"It's unfortunately some of the same guys. Repeat mistakes are a problem, so we've just got to clean those things up a little bit. The young guys, especially young receivers, we've got to be way more consistent. A lot of drops, a lot of bad route decisions, running the wrong route. We've got to get better in that area."

Rodgers felt his best throw of the day was a deep shot for rookie Romeo Doubs that was unfortunately dropped. A couple of red-zone connections were crisp, and he also hit a big play in two-minute to Allen Lazard before the drive stalled, leading to a field goal.

But overall, Rodgers feels there's a lot of cleaning up to do over the next couple of weeks as decisions are made about who's going to see the field.

"It's coming up," Rodgers said of the time for patience winding down. "We're going to shift that perspective, a little slight adjustment here moving forward because it's getting close to that time it's going to count, and I need guys out there I can trust."

3. The bright spot on offense was Sammy Watkins.

Rodgers called it the veteran receiver's best practice to date, and it was no surprise to him that it came when another team was lined up on the other side.

On one snap when Rodgers got the Saints to jump for a free play, he fired deep down the sideline for a big gainer to Watkins and the loudest cheer of the day from the Nitschke Field crowd.

"He's a gamer," Rodgers said. "One of those veterans that we've had here over the years where there are some times when you're not seeing a bunch of flash plays. And then what happens? We bring another team out here and he makes three or four plays out there and has his best practice at camp. So I'm really happy for Sammy."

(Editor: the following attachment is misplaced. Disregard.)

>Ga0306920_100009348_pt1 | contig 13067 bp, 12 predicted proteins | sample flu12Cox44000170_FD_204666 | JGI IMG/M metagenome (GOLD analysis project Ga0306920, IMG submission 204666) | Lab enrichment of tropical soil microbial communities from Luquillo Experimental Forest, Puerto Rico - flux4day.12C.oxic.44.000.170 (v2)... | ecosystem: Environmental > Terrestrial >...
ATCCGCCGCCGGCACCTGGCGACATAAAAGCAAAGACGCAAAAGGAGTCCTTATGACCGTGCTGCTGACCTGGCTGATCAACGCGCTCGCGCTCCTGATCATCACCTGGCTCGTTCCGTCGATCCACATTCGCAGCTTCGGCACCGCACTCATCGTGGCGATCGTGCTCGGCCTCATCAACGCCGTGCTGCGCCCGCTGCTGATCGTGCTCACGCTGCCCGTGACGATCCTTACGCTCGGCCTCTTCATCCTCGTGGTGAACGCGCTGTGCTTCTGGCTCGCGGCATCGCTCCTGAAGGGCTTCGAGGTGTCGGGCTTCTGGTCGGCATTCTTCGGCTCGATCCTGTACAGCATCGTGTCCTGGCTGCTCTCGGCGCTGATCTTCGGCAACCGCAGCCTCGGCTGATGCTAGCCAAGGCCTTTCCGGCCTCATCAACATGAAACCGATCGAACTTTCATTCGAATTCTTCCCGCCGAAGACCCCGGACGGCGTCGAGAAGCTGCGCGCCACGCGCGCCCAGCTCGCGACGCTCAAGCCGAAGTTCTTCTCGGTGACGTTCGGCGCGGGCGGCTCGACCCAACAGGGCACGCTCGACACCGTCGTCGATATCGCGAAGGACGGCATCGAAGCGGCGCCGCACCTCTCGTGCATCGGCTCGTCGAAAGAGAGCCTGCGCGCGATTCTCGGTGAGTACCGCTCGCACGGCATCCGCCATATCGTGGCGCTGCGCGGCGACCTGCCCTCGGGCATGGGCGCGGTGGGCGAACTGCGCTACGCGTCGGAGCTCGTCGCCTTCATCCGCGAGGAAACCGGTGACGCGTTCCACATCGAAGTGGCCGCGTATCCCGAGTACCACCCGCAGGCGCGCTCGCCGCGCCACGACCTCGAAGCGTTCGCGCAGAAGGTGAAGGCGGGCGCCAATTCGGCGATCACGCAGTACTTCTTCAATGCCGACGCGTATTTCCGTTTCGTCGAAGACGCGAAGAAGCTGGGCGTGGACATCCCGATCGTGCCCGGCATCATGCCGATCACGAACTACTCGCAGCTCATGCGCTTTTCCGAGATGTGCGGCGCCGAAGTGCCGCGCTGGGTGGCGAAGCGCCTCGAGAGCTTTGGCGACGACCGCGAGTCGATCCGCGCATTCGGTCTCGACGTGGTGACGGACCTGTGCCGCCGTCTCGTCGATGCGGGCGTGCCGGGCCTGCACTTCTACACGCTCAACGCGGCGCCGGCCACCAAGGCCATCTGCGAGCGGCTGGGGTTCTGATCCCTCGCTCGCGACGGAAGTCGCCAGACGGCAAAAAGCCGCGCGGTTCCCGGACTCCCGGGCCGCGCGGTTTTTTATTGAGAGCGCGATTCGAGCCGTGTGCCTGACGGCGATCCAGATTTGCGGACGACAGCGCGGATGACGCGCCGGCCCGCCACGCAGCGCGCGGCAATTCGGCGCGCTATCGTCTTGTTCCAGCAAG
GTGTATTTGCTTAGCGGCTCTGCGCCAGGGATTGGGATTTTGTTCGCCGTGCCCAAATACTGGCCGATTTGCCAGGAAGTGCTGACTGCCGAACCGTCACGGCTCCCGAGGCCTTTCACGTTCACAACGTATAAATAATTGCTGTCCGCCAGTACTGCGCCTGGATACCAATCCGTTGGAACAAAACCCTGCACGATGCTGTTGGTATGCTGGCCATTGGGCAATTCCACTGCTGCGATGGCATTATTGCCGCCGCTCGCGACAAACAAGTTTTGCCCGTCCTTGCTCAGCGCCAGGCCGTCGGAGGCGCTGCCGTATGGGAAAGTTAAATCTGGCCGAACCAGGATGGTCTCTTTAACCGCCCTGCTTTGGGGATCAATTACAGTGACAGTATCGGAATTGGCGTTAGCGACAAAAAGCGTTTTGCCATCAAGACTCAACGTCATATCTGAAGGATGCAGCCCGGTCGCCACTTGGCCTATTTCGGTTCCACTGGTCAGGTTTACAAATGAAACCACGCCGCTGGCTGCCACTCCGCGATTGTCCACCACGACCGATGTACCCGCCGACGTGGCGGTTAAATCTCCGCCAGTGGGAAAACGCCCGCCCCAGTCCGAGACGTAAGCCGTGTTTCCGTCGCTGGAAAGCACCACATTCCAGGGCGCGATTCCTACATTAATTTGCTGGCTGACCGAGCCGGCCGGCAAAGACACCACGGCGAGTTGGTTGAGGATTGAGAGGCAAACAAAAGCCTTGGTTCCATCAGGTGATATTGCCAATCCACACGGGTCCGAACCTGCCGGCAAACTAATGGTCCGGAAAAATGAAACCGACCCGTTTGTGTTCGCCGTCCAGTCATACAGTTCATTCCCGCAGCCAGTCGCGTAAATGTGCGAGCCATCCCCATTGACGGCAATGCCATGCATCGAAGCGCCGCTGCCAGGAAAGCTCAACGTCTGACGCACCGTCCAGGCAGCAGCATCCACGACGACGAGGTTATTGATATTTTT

4. Seeing running backs Aaron Jones and AJ Dillon on the field together keeps getting more and more frequent.

The Packers' 1-2 backfield punch continued to do its share of work in the passing game, and Rodgers estimated it's realistic to think both could surpass 50 receptions this year.

Jones has recorded 49, 47 and 52 receptions the last three seasons in Head Coach Matt LaFleur's offense, and Dillon had 34 last year. Rodgers explained the Packers run "a lot of stuff" out of their two-back sets.

"We have runs to both of them, we have swing passes to them, we have screens, we have down-the-field stuff, we have action stuff, we have scat protection, we have six-man, seven-man protection stuff," he said. "There's a lot in the offense for those two guys.

"We've got to get our best 11 on the field and it seems like those two are both in the best 11."

5. There are two NFL officiating crews in town this week.

Presumably one will stay through Friday night's preseason game between the two teams. On balance, the first joint practice did not have much extracurricular activity, other than some shouting and such.

For whatever it's worth, the crew officiating the Packers' offense vs. the Saints' defense threw a lot more flags than the crew on the other end of the field monitoring the Saints' offense vs. the Packers' defense.

"It's going to be a great experience for our guys also having the officials here, trying to understand how they see certain things, making sure that we're using proper technique and staying disciplined with that technique," LaFleur said.